In February 1931, in the face of an economic crisis, the Chilean Congress granted President Carlos Ibáñez Del Campo authority to enact any necessary measures to keep Chile from further depression. As the value of exports dropped and unemployment rose, Ibáñez increased taxes, stopped public works projects, and cut governmental wages. He also announced that he would maintain order with military force if necessary.
From late June to early September 1989, nearly 2,000 Turkish prisoners underwent a hunger strike. They protested against an August 1988 decree that instituted very harsh measures within the prison system. The Turkish government imposed the decree after 47 prisoners had escaped. Additionally, in June 1989, prison officials found two unfinished escape tunnels and, as a result, imposed even harsher measures.
Pakistani lawyers protect constitution and reinstate judges (Save the Judiciary Movement), 2007-2009
On March 9, 2007, Pakistani President Pervez Musharraf suspended Supreme Court Chief Justice Iftikhar Chaudhry from his duties on the Court in response to Chaudhry’s challenges to his Presidency. Interpreted as an attempt to reduce the power and independence of the judicial branch, the Pakistani legal community organized immediately to reverse the decision. Lawyers from across the political spectrum immediately organized protests and rallies throughout the country.
Ever since gaining its independence from Spain in 1956, Morocco firmly held that the Spanish Sahara (now known as the Western Sahara) should be included within its borders. Morocco based this assertion on the fact that some of the nomadic populations in the region had apparently once owed allegiance to the Moroccan sultan, yet the strength of its commitment to securing control over Spanish Sahara may have increased after it became known in the early 1970s that the region contained substantial phosphate mines.
During the 1600’s the Iroquois Indian Nations, a group of several indigenous tribes in North America, engaged in warfare with many other tribes. The men controlled when and against whom they declared a war.
Tribal Iroquois women decided that they wanted to stop unregulated warfare, and thought of a way to convince the Iroquois men to give them more power in deciding issues of war and peace.
In 1973, the Northeast Utilities (NU) company began developing plans to build a nuclear power plant in the small town of Montague, Massachussets. The company’s investment in the plant totaled $1.52 billion, roughly thirty times the assessed value of the whole town. The project’s only vocal adversaries were a group of organic farmers who called themselves the Nuclear Objectors for a Pure Environment (NOPE). One of the group’s most active participants was Samuel Lovejoy, an organic farmer and longtime resident of Montague.
U.S. anti-nuclear activists campaign against restarting Three Mile Island nuclear generator, 1979-1985
At 4:00 a.m. on Wednesday, 28 March 1979 began the worst accident in the history of United States commercial nuclear power, when the Three Mile Island Nuclear Generating Station experienced a failure that would ultimately lead to the release of “approximately 2.5 million curies of radioactive noble gases” into the surrounding areas. This mishap, in turn, sparked the largest string of anti-nuclear protests in the country’s history. That weekend, activists held rallies across the country.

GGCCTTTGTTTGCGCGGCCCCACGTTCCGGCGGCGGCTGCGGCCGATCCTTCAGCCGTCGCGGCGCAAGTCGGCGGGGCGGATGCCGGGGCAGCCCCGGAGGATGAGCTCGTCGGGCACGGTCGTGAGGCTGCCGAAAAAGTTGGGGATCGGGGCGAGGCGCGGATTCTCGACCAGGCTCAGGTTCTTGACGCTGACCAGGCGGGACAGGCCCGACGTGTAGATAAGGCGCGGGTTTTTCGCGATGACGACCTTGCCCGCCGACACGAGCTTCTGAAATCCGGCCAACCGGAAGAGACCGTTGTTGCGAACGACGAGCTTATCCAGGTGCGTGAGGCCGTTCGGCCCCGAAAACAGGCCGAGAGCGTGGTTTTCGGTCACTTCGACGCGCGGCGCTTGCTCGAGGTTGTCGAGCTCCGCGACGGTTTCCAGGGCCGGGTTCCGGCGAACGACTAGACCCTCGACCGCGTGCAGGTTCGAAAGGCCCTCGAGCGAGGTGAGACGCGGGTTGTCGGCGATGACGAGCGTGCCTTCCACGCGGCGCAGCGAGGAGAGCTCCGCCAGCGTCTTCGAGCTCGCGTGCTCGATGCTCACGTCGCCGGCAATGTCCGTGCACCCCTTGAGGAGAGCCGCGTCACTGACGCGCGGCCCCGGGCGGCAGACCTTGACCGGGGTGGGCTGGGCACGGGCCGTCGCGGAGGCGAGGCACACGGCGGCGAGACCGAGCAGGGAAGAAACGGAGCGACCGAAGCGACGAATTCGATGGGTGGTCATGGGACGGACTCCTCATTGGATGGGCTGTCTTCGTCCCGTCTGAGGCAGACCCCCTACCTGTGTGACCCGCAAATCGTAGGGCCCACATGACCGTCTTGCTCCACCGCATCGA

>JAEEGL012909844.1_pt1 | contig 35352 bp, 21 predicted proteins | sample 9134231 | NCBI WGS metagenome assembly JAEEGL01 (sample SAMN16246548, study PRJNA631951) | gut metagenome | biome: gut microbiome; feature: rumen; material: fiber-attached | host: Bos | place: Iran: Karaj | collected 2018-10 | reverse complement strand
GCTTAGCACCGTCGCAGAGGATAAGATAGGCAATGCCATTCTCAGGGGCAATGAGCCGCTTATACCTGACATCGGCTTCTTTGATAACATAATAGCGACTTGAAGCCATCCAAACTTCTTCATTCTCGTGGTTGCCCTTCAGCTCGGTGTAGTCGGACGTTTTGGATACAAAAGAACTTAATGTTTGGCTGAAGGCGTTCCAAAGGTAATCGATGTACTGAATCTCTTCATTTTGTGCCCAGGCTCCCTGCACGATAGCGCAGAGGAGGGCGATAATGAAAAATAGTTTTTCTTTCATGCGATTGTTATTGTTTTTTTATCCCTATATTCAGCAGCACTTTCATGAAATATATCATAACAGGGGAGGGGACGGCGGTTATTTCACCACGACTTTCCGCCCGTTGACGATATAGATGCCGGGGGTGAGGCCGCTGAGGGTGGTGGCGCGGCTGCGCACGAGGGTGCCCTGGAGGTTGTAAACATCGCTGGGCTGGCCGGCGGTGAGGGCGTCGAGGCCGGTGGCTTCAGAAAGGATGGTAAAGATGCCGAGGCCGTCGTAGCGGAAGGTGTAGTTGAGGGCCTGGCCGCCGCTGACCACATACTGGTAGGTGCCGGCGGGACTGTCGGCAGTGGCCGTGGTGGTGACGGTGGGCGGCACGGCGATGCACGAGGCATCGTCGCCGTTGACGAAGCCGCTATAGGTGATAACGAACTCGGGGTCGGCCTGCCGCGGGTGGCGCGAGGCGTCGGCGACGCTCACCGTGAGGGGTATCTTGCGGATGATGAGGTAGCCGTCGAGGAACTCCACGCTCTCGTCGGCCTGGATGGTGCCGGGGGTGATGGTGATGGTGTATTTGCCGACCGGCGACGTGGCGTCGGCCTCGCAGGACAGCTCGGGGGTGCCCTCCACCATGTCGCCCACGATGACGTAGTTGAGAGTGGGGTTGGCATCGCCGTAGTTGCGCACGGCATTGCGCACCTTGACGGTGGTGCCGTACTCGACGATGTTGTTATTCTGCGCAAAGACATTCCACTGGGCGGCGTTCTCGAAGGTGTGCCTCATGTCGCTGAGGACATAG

In May of 1973, the Public Service Company of Oklahoma (PSO) announced plans to install Oklahoma’s first nuclear power plant in Inola, just east from Tulsa. It was to use two General Electric boiling-water reactors and the project was to cost $450 million. With the support of U.S. Senator Henry Bellmon, PSO advertised that the nuclear power plant could provide unlimited power and help economic growth in the area.
On Friday, February 15, 1963, the student-led Civic Interest Group (CIG) began a demonstration against Northwood Theater in Baltimore, Maryland. The ultimately successful demonstration took place in the context of a longer history of protests against the cinema’s white-only policy. Students, mostly from Morgan State College, had picketed the Theater many times over the course of the previous eight years. Student demonstrations organized by student council occurred annually.
In the United States of America, the 1950s saw the emergence of key individuals in the building of the civil rights movement. The struggle for African Americans against their country’s institutionalized racism was highlighted by moments like Rosa Parks’ refusal to give up her seat on a segregated bus in Montgomery, Alabama. A preacher by the name of Martin Luther King, Jr., spoke of nonviolence in his people’s fight for equality. But at the turn of the decade, the civil rights movement trended a different way.
In the 1950’s, Durham North Carolina was like most cities in the South: hot and segregated. At the time, the civil rights movement was already polarizing the nation, with the Montgomery bus boycotts in 1955 bringing to prominence such names as Martin Luther King Jr. and Rosa Parks (see “African Americans boycott buses for integration in Montgomery, Alabama, U.S., 1955-1956”). In Mississippi, the brutal murder of Emmett Till that same year became an archetype of the horrendous nature of southern racism at its most cruel. Amidst the violence and racial tension, Martin Luther King Jr.
The Montgomery, Alabama sit-ins took place during the era of Jim Crow laws in the southern United States. The first of the Supreme Court rulings against these laws – which are symbolized by the phrase “Separate but Equal” – took place in 1954, in the form of Brown v. Board of Education; in this ruling, the Supreme Court ruled that separate education facilities based on race were inherently discriminatory, putting minorities at a disadvantage compared to their white counterparts.